Geographical Land Location
It is bounded on the north by San Miguel and Putumayo rivers and on the east and south by Peru. Oriente has an area of about 50,000 square miles (130,000 square km) and consists of little-explored and virtually unexploited tropical forest inhabited by a tiny fraction of the country's population, living mostly in small villages along the river courses.
The Oriente comprises everything east of the Ecuadorian Andes, which by most definitions approaches half the country, but only 5 percent of the country’s people live there. Although the Pacific defines the coast and the mountains comprise the Sierra, the Oriente finds its heart in the rivers that tie it to the Amazon basin and, eventually, the Atlantic Ocean. The inexorable waters can undercut a huge clay bank or snip a bend overnight, stranding an oxbow kilometers long. The muddy Río Napo, more than one kilometer wide in spots, drains the Ríos Coca and Aguarico and heads off into Peru. Colombia’s Amazon lies across the Río Putumayo to the north. Farther south, the Río Pastaza flows from Sangay National Park.
A sizable fraction of the population are indigenous peoples. Illiteracy (in the languages of the West) is widespread, although the Roman Catholic Salesian missions have established a few boarding schools.
Timber and petroleum are the major exploited economic resources. In the Oriente,the land itself has become toxic and the entire water system contaminated. Almost any kind of food from this region — whether it’s farmed, domesticated, caught in the wild or in water — is unsafe to eat. While Chevron has refused to accept responsibility and clean up the pollution, more than 1,400 people have died of attributed cancers. Children under 14 have been most vulnerable, suffering high rates of birth defects and leukemia. Parents cannot adequately feed their families. Local economies and communities have collapsed. And for those who remain, their way of life, their culture and traditions, have been radically altered. For its part, Chevron has actually denied that 18.5 billion gallons of toxic waste can harm people.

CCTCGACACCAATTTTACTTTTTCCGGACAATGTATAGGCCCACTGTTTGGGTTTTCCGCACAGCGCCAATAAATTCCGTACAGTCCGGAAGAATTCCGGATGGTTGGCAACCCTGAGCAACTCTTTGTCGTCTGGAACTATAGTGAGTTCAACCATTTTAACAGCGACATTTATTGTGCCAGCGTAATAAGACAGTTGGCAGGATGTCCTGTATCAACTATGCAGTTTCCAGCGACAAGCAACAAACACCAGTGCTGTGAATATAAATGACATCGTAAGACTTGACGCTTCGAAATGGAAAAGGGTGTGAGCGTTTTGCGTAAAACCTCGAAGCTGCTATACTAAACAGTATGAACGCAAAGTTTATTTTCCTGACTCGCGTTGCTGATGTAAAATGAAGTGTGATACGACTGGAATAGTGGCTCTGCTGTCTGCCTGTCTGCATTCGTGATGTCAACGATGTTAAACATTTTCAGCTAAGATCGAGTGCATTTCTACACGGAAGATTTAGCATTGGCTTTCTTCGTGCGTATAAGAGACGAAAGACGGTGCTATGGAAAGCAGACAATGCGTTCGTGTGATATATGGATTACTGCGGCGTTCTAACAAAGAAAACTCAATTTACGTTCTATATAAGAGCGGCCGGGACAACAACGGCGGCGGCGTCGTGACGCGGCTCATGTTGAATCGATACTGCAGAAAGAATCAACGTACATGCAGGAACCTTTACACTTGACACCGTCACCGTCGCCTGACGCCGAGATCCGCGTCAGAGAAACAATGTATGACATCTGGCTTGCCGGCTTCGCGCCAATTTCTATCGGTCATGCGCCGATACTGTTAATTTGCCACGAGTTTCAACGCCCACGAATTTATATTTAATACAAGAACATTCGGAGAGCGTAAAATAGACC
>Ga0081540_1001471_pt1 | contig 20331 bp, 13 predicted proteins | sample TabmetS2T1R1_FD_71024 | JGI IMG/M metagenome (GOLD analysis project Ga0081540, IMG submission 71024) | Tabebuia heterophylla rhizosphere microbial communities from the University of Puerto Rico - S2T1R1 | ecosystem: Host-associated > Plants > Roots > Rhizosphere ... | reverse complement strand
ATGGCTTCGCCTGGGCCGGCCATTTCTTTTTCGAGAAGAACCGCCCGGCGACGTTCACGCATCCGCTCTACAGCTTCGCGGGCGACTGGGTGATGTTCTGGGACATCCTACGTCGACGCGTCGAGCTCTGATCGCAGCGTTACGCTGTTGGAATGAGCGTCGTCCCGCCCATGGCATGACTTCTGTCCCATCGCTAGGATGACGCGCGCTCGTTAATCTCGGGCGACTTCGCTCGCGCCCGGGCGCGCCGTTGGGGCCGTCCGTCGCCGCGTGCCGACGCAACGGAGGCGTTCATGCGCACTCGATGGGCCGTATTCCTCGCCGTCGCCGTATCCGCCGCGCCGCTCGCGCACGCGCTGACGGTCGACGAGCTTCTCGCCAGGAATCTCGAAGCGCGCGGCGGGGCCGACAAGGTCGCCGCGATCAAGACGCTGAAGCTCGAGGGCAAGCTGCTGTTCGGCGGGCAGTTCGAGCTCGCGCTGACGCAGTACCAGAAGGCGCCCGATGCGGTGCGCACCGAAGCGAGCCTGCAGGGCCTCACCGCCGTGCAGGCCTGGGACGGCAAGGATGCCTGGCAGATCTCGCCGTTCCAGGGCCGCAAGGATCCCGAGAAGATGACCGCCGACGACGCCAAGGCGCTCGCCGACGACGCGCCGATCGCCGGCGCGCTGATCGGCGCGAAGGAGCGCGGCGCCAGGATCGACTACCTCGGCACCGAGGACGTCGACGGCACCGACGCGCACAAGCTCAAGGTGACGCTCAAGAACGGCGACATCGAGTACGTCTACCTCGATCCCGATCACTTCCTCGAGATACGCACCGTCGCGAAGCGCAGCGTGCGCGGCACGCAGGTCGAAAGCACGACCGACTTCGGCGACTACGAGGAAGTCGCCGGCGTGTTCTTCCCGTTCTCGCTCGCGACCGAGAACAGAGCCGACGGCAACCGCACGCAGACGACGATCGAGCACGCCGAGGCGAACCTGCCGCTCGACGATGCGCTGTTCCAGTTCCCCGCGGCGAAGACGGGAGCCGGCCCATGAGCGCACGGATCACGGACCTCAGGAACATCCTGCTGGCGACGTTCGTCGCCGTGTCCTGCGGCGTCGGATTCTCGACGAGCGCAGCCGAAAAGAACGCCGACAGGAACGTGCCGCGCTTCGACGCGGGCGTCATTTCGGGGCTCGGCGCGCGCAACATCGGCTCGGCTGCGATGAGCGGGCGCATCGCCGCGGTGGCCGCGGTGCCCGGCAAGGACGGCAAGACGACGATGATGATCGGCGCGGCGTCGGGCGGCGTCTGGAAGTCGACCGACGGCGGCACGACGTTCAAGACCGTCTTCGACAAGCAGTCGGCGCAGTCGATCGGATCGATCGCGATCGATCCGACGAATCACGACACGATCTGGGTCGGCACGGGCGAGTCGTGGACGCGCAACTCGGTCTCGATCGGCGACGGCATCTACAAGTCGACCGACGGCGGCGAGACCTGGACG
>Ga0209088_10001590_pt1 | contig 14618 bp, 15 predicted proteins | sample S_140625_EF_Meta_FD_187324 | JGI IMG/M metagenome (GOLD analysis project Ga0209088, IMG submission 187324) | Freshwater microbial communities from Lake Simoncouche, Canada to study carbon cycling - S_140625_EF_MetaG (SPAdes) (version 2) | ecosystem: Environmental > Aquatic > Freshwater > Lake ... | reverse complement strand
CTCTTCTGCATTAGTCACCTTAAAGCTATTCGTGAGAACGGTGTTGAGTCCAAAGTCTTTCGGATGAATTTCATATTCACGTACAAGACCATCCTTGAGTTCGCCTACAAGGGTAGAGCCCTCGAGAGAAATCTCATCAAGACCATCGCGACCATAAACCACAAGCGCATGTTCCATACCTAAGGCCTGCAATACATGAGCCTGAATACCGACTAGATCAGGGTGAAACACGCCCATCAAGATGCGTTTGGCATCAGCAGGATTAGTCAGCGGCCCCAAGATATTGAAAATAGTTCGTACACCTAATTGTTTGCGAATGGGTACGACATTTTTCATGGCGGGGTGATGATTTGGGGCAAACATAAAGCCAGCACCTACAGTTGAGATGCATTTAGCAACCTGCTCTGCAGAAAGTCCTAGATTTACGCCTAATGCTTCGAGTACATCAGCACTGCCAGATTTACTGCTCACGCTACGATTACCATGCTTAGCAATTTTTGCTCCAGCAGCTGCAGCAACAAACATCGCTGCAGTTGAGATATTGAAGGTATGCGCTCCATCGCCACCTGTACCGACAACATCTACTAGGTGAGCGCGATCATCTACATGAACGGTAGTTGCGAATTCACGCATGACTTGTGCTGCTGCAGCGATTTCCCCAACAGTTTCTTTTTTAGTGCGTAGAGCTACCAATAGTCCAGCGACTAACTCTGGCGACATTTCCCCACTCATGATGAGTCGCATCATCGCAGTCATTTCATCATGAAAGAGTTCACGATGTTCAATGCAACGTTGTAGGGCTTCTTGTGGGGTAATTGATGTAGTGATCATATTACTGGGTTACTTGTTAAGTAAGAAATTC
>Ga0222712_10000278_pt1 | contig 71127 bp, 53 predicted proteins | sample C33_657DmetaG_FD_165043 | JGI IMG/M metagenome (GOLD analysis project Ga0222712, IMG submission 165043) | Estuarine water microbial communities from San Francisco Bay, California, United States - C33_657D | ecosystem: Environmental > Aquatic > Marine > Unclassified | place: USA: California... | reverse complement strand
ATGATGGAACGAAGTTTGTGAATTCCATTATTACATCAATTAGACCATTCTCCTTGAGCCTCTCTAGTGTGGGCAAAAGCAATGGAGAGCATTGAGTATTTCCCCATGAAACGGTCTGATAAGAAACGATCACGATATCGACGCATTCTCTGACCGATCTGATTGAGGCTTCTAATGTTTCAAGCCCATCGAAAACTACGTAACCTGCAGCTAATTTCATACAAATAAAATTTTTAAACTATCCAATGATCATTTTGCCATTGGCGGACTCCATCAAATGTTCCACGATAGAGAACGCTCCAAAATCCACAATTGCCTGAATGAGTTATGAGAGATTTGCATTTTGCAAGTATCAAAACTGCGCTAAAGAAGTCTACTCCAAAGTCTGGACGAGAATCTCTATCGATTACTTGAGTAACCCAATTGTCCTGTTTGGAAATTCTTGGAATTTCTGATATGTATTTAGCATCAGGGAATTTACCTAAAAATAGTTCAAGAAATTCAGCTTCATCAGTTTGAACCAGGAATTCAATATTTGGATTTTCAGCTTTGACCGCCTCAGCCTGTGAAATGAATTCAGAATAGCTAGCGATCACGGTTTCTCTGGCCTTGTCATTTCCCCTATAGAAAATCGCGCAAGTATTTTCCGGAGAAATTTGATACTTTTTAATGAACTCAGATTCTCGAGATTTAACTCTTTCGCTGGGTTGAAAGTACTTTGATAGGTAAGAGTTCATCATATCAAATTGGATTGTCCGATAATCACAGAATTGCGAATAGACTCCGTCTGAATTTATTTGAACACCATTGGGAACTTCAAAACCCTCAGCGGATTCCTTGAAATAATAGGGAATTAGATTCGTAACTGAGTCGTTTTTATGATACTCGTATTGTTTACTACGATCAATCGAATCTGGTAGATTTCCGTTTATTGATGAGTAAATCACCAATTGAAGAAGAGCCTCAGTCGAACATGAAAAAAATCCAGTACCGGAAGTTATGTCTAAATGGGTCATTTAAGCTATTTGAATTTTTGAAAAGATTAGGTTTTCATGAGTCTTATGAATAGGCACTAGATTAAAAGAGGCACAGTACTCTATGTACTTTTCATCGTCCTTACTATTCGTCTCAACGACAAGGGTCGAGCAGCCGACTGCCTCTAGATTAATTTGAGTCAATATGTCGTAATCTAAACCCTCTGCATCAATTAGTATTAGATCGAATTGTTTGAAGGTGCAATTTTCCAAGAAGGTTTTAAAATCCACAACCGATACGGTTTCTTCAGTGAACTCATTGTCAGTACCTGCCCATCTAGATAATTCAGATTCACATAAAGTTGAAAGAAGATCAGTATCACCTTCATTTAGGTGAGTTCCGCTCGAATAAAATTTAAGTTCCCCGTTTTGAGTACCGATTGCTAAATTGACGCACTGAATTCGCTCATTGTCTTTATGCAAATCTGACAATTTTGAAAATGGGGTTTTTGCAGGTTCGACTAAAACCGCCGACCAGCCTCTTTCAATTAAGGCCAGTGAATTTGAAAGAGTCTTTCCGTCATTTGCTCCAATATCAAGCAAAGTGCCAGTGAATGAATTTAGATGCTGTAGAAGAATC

Read more: Chevron's Toxic Legacy in Ecuador | Rainforest Action Network http://ran.org/chevrons-toxic-legacy-ecuador#ixzz2S9VJZzhz
The Quijos region east of Coca was well known to the Incas, who ventured downhill to meet lowland tribes in peace and battle. It was also the first area east of the Andes to be penetrated by the Spanish. The anniversary of the European discovery of the Amazon River (February 12) is still celebrated in jungle cities with markets and fairs. Within a few centuries after European contact most of the region’s tens of thousands of inhabitants had fallen victim to smallpox and cholera.
The discovery of oil in the 1960s brought this once-stagnant backwater into the national consciousness. In the north, an oil pipeline helps transport the vast reserves that make Ecuador the third-largest oil exporter in Latin America.
Throughout the region, Quechua words on maps show the influence of the Lowland Quechua, who inhabit the foothills and forests in western Napo and northern Pastaza provinces. Also in the north are pockets of Siona/Secoya and Cofán. The Huaorani have a huge reserve in central Napo province and spill over into Yasuní National Park. To the south, the Shuar and Achuar saw their ancestral lands divided by the decades-old border dispute with Peru, which ended in 1998.
Locations of interest
- Papallacta Hot Springs: hot springs on the road from Quito—Piñan Lakes are nearby.
- Napo Wildlife Center: One of the newest lodges in the Ecuadorian Amazon; run by an indigenous community down the Río Napo.
- Tena: A white-water and jungle-tour hotspot, Tena is easier to reach than most other cities in the Oriente.
- Kapawi Ecolodge: Reachable only by float plane, Kapawi is a remote Amazon experience.
La Selva Jungle Lodge located 100 km (62 mi) down the Napo river from the town of Coca,has been operating since 1984 and is widely regarded as the pioneer in Ecotourism in the area.